E-toll clock cannot be turned back: Court

By Drum Digital
09 October 2013

An appeal to stop tolling on Gauteng's major highways was refused by the Supreme Court of Appeal.

An appeal to stop tolling on Gauteng's major highways was refused by the Supreme Court of Appeal on Wednesday. Judge Fritz Brand also made no order as to costs after refusing the appeal application by the Opposition to Urban Tolling Alliance (Outa). However, the SCA set aside a high court order which directed Outa to pay the costs of the SA National Roads Agency Limited (Sanral), the Gauteng transport MEC, and the National Treasury. Outa, the SA Vehicle Renting and Leasing Association, the SA National Consumer Union, and the Quadpara Association of SA filed an appeal application to stop e-tolls on seven mayor roads around Johannesburg and Pretoria.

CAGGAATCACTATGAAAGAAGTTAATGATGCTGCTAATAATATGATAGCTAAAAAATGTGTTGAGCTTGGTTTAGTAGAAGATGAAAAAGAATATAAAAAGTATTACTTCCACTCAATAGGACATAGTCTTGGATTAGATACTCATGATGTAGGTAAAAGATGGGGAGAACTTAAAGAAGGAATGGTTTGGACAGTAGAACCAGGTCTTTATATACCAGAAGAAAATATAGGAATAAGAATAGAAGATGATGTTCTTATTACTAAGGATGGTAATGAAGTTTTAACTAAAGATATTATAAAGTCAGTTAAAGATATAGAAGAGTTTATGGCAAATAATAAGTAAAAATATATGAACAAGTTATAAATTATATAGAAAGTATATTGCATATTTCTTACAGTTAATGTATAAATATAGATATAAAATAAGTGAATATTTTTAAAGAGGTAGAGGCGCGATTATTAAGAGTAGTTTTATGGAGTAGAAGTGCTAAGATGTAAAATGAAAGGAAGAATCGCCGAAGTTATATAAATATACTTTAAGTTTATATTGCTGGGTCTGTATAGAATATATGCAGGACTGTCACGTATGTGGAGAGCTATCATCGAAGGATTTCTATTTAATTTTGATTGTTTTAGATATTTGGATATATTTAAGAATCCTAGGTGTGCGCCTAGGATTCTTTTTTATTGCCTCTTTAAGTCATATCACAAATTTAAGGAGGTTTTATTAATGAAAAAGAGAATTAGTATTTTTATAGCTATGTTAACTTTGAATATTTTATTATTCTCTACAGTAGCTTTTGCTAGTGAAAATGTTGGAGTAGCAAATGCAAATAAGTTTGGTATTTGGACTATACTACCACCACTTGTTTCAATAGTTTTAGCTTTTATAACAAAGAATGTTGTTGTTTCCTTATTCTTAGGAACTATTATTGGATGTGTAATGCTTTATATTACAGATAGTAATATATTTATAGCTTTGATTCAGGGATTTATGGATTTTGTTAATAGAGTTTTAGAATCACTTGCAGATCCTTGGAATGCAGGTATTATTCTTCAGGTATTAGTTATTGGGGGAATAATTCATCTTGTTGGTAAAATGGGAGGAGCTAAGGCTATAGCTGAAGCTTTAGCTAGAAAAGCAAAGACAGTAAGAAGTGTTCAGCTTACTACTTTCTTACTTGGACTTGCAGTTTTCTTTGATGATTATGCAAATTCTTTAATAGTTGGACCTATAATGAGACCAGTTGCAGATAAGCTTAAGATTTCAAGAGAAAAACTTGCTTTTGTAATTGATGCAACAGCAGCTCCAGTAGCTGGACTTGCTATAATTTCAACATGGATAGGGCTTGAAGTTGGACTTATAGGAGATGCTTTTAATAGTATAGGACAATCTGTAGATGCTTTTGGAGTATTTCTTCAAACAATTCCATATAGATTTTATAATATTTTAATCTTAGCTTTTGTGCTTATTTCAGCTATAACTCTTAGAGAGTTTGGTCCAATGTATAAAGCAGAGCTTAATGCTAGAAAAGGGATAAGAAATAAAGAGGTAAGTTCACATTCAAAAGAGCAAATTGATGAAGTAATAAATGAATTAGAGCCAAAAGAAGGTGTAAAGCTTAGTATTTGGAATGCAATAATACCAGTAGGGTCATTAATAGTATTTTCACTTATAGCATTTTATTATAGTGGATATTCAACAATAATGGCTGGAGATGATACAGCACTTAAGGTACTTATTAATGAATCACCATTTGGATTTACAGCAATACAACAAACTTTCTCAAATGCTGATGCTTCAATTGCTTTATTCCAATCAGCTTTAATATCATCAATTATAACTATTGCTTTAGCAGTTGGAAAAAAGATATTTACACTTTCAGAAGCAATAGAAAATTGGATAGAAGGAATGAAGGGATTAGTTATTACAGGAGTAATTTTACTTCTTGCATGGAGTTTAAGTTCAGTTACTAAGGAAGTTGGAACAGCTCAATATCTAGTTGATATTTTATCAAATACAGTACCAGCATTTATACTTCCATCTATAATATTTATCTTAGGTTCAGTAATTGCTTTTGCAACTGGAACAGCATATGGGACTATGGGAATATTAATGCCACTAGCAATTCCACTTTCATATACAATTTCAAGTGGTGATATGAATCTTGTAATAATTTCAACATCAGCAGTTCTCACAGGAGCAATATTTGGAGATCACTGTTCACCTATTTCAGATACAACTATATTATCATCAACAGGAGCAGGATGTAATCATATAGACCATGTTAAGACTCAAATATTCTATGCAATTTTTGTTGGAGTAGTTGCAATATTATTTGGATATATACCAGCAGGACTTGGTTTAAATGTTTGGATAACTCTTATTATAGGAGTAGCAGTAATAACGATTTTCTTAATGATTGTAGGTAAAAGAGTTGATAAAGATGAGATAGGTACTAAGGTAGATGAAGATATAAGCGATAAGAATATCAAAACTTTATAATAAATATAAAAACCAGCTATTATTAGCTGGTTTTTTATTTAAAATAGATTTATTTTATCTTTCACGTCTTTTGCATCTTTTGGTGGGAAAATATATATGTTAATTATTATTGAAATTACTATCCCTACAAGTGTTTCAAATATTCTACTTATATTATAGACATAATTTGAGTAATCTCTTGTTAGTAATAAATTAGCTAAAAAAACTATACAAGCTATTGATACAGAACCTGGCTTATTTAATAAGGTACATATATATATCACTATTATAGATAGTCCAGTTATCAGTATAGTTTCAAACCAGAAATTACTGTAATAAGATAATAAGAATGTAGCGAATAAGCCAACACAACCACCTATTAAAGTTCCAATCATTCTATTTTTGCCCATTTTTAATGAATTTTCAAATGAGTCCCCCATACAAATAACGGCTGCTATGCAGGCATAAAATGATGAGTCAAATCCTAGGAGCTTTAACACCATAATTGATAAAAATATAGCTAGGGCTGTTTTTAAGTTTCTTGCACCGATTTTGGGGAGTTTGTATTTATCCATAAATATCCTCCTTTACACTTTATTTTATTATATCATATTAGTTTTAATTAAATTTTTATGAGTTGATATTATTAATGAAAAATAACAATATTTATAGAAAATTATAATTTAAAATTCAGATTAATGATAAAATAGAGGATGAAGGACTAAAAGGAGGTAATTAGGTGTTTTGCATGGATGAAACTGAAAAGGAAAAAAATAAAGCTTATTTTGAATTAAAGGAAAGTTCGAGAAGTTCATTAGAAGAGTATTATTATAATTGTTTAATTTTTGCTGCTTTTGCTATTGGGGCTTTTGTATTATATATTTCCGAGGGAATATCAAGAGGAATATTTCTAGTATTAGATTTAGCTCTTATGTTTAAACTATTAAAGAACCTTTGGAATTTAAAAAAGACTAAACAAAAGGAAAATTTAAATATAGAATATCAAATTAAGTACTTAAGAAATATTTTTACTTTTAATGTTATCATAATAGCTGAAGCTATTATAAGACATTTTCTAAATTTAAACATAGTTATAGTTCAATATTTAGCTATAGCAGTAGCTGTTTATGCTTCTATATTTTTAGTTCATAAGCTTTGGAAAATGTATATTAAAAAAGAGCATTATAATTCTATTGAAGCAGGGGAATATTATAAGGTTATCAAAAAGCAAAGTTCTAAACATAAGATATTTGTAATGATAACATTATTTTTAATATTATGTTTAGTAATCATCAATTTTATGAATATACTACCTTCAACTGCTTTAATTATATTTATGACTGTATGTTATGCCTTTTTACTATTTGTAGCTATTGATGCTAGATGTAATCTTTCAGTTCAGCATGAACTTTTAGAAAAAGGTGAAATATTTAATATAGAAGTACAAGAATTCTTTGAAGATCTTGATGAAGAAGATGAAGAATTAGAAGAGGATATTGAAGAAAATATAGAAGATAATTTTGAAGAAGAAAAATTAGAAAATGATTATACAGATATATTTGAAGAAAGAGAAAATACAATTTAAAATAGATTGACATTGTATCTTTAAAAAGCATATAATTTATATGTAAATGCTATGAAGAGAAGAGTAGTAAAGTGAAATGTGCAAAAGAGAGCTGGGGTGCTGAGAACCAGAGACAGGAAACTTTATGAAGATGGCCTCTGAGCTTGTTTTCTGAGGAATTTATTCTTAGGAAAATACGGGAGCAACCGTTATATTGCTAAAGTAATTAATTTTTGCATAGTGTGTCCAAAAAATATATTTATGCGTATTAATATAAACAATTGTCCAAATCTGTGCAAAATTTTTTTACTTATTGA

"The clock cannot be turned back to when the toll roads were declared, and I think it would be contrary to the interest of justice to attempt to do so," said Brand.

The court held that despite everything that was done and said, the reality was that the review application was brought five years after the toll roads were declared.

"In those five years, things have happened that cannot be undone," said Brand.

The "truly magnificent" highway upgrades would primarily be enjoyed by Gauteng motorists, but they would also benefit the economy of the country as a whole.

However, the downside was the R20 billion already spent by Sanral with borrowed money. The government had signed the guarantee for the amount.

Even with no toll money collected, the government would eventually have to pay the R20bn.

Brand said the costs would probably be passed to those who could least afford it and on whom the effect would by no means be trivial.

-by Sapa

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